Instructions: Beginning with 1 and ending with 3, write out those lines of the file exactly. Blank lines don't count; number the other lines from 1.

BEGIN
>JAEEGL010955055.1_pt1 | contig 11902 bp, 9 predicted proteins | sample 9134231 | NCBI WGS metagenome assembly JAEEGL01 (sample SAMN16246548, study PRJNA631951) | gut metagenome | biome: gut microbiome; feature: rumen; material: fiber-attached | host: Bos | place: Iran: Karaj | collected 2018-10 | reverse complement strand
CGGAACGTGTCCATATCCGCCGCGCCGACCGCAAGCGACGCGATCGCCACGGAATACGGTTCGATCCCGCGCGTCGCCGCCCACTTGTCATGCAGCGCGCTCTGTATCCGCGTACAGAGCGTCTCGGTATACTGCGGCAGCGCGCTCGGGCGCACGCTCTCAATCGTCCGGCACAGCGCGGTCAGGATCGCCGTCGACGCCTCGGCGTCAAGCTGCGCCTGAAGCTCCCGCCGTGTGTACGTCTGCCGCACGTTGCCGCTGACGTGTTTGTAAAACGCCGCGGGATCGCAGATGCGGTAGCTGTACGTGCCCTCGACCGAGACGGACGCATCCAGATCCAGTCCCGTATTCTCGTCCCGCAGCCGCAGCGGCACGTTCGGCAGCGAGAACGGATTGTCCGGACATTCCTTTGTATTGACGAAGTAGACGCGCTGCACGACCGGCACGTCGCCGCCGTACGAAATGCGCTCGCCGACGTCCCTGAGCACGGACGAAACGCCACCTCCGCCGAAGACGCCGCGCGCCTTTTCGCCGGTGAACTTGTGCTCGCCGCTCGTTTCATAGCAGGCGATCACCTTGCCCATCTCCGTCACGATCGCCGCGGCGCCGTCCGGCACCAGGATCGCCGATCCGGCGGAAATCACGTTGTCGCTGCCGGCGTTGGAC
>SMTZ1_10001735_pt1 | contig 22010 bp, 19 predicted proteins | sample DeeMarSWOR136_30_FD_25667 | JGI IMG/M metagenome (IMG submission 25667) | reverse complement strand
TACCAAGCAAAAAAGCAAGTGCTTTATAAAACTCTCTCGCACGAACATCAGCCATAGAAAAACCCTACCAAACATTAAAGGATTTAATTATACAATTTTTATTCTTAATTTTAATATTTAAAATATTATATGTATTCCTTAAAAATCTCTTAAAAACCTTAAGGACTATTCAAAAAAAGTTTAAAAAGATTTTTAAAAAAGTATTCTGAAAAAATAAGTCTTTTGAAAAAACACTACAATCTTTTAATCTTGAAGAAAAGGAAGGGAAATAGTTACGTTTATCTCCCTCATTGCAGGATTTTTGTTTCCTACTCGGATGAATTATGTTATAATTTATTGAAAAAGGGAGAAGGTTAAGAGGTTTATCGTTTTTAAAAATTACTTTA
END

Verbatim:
>JAEEGL010955055.1_pt1 | contig 11902 bp, 9 predicted proteins | sample 9134231 | NCBI WGS metagenome assembly JAEEGL01 (sample SAMN16246548, study PRJNA631951) | gut metagenome | biome: gut microbiome; feature: rumen; material: fiber-attached | host: Bos | place: Iran: Karaj | collected 2018-10 | reverse complement strand
CGGAACGTGTCCATATCCGCCGCGCCGACCGCAAGCGACGCGATCGCCACGGAATACGGTTCGATCCCGCGCGTCGCCGCCCACTTGTCATGCAGCGCGCTCTGTATCCGCGTACAGAGCGTCTCGGTATACTGCGGCAGCGCGCTCGGGCGCACGCTCTCAATCGTCCGGCACAGCGCGGTCAGGATCGCCGTCGACGCCTCGGCGTCAAGCTGCGCCTGAAGCTCCCGCCGTGTGTACGTCTGCCGCACGTTGCCGCTGACGTGTTTGTAAAACGCCGCGGGATCGCAGATGCGGTAGCTGTACGTGCCCTCGACCGAGACGGACGCATCCAGATCCAGTCCCGTATTCTCGTCCCGCAGCCGCAGCGGCACGTTCGGCAGCGAGAACGGATTGTCCGGACATTCCTTTGTATTGACGAAGTAGACGCGCTGCACGACCGGCACGTCGCCGCCGTACGAAATGCGCTCGCCGACGTCCCTGAGCACGGACGAAACGCCACCTCCGCCGAAGACGCCGCGCGCCTTTTCGCCGGTGAACTTGTGCTCGCCGCTCGTTTCATAGCAGGCGATCACCTTGCCCATCTCCGTCACGATCGCCGCGGCGCCGTCCGGCACCAGGATCGCCGATCCGGCGGAAATCACGTTGTCGCTGCCGGCGTTGGAC
>SMTZ1_10001735_pt1 | contig 22010 bp, 19 predicted proteins | sample DeeMarSWOR136_30_FD_25667 | JGI IMG/M metagenome (IMG submission 25667) | reverse complement strand